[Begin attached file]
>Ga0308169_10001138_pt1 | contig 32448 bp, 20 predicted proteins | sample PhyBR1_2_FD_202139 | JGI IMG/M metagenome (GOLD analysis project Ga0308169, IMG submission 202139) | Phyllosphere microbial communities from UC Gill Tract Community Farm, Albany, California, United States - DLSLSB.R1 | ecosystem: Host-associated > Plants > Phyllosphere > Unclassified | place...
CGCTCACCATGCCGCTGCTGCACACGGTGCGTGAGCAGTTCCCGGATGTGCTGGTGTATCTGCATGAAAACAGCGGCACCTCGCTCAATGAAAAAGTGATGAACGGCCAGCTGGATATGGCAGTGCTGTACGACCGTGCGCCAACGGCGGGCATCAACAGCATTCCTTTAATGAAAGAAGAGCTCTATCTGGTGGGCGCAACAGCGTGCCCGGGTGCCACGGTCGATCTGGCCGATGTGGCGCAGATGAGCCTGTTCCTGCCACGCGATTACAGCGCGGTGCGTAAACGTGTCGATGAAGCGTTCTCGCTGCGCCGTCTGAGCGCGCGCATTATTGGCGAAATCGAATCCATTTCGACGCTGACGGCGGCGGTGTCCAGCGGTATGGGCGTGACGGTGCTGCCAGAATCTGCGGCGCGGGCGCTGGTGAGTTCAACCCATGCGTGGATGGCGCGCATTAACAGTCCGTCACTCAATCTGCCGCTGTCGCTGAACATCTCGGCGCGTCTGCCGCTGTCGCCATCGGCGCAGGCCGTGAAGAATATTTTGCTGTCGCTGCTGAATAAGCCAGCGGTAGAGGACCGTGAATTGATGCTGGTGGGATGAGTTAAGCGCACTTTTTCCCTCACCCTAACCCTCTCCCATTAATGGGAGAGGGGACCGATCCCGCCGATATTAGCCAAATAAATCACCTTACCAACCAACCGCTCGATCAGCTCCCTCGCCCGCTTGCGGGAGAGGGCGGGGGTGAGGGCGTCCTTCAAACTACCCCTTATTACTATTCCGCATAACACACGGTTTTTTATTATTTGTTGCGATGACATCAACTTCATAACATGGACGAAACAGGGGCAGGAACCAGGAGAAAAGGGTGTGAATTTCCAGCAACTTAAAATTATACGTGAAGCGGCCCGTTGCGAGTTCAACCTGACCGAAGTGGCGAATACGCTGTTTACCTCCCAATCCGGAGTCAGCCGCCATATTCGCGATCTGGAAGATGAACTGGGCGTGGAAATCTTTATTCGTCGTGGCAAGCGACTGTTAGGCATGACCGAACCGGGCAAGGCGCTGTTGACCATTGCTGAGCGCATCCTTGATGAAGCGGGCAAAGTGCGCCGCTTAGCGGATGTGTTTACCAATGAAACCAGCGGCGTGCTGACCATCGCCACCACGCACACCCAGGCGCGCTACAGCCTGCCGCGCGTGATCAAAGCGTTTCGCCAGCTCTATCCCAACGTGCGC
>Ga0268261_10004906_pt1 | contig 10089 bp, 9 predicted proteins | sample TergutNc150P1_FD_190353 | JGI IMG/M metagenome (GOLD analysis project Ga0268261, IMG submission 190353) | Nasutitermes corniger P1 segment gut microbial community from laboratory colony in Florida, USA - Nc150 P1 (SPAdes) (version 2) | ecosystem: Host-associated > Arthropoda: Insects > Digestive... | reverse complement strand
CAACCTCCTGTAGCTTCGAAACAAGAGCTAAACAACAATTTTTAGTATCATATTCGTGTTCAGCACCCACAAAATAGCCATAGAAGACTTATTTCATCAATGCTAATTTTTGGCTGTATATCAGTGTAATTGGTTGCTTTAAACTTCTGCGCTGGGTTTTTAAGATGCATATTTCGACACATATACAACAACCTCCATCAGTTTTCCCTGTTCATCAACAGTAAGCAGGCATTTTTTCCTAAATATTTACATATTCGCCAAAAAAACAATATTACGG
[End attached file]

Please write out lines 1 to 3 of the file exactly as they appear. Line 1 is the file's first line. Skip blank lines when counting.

>Ga0308169_10001138_pt1 | contig 32448 bp, 20 predicted proteins | sample PhyBR1_2_FD_202139 | JGI IMG/M metagenome (GOLD analysis project Ga0308169, IMG submission 202139) | Phyllosphere microbial communities from UC Gill Tract Community Farm, Albany, California, United States - DLSLSB.R1 | ecosystem: Host-associated > Plants > Phyllosphere > Unclassified | place...
CGCTCACCATGCCGCTGCTGCACACGGTGCGTGAGCAGTTCCCGGATGTGCTGGTGTATCTGCATGAAAACAGCGGCACCTCGCTCAATGAAAAAGTGATGAACGGCCAGCTGGATATGGCAGTGCTGTACGACCGTGCGCCAACGGCGGGCATCAACAGCATTCCTTTAATGAAAGAAGAGCTCTATCTGGTGGGCGCAACAGCGTGCCCGGGTGCCACGGTCGATCTGGCCGATGTGGCGCAGATGAGCCTGTTCCTGCCACGCGATTACAGCGCGGTGCGTAAACGTGTCGATGAAGCGTTCTCGCTGCGCCGTCTGAGCGCGCGCATTATTGGCGAAATCGAATCCATTTCGACGCTGACGGCGGCGGTGTCCAGCGGTATGGGCGTGACGGTGCTGCCAGAATCTGCGGCGCGGGCGCTGGTGAGTTCAACCCATGCGTGGATGGCGCGCATTAACAGTCCGTCACTCAATCTGCCGCTGTCGCTGAACATCTCGGCGCGTCTGCCGCTGTCGCCATCGGCGCAGGCCGTGAAGAATATTTTGCTGTCGCTGCTGAATAAGCCAGCGGTAGAGGACCGTGAATTGATGCTGGTGGGATGAGTTAAGCGCACTTTTTCCCTCACCCTAACCCTCTCCCATTAATGGGAGAGGGGACCGATCCCGCCGATATTAGCCAAATAAATCACCTTACCAACCAACCGCTCGATCAGCTCCCTCGCCCGCTTGCGGGAGAGGGCGGGGGTGAGGGCGTCCTTCAAACTACCCCTTATTACTATTCCGCATAACACACGGTTTTTTATTATTTGTTGCGATGACATCAACTTCATAACATGGACGAAACAGGGGCAGGAACCAGGAGAAAAGGGTGTGAATTTCCAGCAACTTAAAATTATACGTGAAGCGGCCCGTTGCGAGTTCAACCTGACCGAAGTGGCGAATACGCTGTTTACCTCCCAATCCGGAGTCAGCCGCCATATTCGCGATCTGGAAGATGAACTGGGCGTGGAAATCTTTATTCGTCGTGGCAAGCGACTGTTAGGCATGACCGAACCGGGCAAGGCGCTGTTGACCATTGCTGAGCGCATCCTTGATGAAGCGGGCAAAGTGCGCCGCTTAGCGGATGTGTTTACCAATGAAACCAGCGGCGTGCTGACCATCGCCACCACGCACACCCAGGCGCGCTACAGCCTGCCGCGCGTGATCAAAGCGTTTCGCCAGCTCTATCCCAACGTGCGC
>Ga0268261_10004906_pt1 | contig 10089 bp, 9 predicted proteins | sample TergutNc150P1_FD_190353 | JGI IMG/M metagenome (GOLD analysis project Ga0268261, IMG submission 190353) | Nasutitermes corniger P1 segment gut microbial community from laboratory colony in Florida, USA - Nc150 P1 (SPAdes) (version 2) | ecosystem: Host-associated > Arthropoda: Insects > Digestive... | reverse complement strand